This weekend is the Utah Horse Expo. I'm excited. I'm scared.
I'm scared because I'm going to be there representing myself as the Editor of The Utah Trotter. Once people put my face to this thing, there's kind of no going back. And I don't want to wuss out like I did two years ago. (So much wussing out. I talked to one guy shaping hats before crawling into a dark hole of fear and shame. I can laugh about it now. Or...a week from now, maybe.)
I've been trying to read lots of motivational quotes about how good ideas look crazy at first, and how to overcome fear, and how you should do what you love and BLAH BLAH BLAH.
So this weekend I'll be at the Expo as a lone representative of my crazy idea that someone ought to be telling the stories of the horse industry- the struggles, the conflicts, the heroes. We ought to start getting to know each other and finding each other's experiences relevant. We ought to be resources and mentors for each other more than we are competitors. We ought to collectively care about the welfare of the industry, the sport, and the animals themselves more than our own isolated experience within it.
With all the differences between people to be mad about in this world, don't you think it's crazy that people who do Show Jumping in Park City think they have nothing in common with people who Barrel Race in Tooele? I do.
So this weekend, I'm going to walk around the Mecca of Utah's Horse Industry and talk to people. I'm going to ask questions and take pictures and not totally wuss out. I'm going to wear my website shirt and hand out business cards. I'm going to try and make sure that enough people know who I am at the end of the day that I will feel too guilty to ever give up.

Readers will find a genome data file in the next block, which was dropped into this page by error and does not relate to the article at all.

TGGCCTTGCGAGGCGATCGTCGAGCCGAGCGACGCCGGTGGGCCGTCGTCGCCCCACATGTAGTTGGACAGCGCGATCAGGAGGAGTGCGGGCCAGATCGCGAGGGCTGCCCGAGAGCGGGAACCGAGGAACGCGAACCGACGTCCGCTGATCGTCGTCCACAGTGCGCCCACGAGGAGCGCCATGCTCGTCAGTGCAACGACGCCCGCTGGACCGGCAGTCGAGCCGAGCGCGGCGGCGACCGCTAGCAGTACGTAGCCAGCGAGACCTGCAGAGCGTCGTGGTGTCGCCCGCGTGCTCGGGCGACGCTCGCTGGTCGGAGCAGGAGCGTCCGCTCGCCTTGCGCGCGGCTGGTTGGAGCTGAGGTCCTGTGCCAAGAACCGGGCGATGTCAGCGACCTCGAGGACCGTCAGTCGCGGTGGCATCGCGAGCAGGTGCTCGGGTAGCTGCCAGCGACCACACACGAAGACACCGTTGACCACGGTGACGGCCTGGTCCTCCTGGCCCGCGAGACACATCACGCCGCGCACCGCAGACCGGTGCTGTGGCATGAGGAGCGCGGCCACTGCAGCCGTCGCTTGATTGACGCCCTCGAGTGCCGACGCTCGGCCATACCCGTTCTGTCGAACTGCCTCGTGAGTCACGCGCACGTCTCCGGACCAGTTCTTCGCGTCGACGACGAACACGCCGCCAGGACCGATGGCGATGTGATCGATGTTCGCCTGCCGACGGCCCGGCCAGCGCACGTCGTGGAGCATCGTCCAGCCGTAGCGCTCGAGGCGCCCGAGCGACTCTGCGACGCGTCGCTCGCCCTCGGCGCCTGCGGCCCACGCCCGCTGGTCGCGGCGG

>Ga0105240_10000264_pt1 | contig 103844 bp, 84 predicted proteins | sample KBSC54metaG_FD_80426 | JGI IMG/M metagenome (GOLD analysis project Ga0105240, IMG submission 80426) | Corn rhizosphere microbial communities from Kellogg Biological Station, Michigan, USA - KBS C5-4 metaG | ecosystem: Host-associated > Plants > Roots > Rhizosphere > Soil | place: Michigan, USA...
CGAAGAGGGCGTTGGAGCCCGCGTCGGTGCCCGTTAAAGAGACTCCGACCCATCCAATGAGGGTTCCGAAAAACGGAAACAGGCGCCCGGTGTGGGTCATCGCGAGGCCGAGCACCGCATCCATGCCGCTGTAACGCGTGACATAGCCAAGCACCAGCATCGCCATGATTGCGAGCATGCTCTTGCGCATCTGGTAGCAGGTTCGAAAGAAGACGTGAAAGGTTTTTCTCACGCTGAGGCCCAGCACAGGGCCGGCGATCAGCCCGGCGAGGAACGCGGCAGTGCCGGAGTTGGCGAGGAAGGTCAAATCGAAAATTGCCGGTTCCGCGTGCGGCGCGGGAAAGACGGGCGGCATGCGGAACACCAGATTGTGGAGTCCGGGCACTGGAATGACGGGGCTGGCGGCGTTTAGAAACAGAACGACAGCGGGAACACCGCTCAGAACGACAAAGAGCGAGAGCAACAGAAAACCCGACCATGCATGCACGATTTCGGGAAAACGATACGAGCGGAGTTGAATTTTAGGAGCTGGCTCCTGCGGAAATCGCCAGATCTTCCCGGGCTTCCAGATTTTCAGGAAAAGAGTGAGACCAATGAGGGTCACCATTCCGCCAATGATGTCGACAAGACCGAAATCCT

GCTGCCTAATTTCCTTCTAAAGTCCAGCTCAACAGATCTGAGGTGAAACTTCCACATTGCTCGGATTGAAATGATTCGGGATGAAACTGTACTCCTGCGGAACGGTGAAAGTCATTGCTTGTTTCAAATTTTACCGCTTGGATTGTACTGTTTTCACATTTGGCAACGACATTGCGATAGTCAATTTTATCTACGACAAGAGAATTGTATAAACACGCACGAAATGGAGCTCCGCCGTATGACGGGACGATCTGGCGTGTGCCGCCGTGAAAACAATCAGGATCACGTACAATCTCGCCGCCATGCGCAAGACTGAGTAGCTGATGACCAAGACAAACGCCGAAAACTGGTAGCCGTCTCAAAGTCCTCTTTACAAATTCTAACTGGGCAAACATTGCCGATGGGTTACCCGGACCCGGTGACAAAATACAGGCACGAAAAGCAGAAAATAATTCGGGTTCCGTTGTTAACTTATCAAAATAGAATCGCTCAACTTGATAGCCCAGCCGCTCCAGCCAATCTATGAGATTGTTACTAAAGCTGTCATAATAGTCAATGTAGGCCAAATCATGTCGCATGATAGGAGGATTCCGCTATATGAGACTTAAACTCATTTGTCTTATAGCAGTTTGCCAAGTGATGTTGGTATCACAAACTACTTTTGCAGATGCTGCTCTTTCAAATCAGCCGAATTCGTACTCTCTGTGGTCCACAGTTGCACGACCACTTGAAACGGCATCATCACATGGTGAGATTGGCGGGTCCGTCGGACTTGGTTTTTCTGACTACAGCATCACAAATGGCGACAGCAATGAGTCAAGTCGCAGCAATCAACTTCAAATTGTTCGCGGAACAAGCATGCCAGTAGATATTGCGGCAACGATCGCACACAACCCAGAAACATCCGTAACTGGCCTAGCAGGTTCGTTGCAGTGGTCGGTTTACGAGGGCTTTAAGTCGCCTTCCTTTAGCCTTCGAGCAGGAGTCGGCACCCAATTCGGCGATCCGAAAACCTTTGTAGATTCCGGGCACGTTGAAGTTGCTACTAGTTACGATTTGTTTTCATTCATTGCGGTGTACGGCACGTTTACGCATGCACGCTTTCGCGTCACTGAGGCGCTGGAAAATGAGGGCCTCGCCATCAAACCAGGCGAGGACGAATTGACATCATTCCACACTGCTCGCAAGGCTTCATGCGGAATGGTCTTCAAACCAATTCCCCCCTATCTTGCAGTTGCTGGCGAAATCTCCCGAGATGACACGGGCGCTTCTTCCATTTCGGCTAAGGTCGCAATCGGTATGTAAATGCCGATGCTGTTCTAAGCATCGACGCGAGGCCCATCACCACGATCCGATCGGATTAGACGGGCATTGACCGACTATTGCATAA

I covered a story last month about some people who ran out of money, got caught up in a lawsuit, and let their whole herd of horses starve this winter. I had to take pictures of one of their emaciated colts seized by the sheriff's office, who was still alive, fighting, even friendly in spite of all the odds. In my heart, I accidentally named him Jiminy Cricket. He was my conscience.
We should never, ever, get so caught up in our own experience in this industry that Jiminy Cricket ever stops mattering to any of us. I want to help people do better by Jiminy, and this is my way. Connectivity, support, education.
I've decided I'm totally willing to make a fool of myself in order to even try fulfilling that mission. In fact, making a fool of myself should really not be such a stretch. I am 27 years old, and I blog about corn dogs, The Bachelor, and Breyer Horses. You might say I was born to shamelessly insert myself into bizarre situations. I was born to do this. Yeah. I like the sound of that.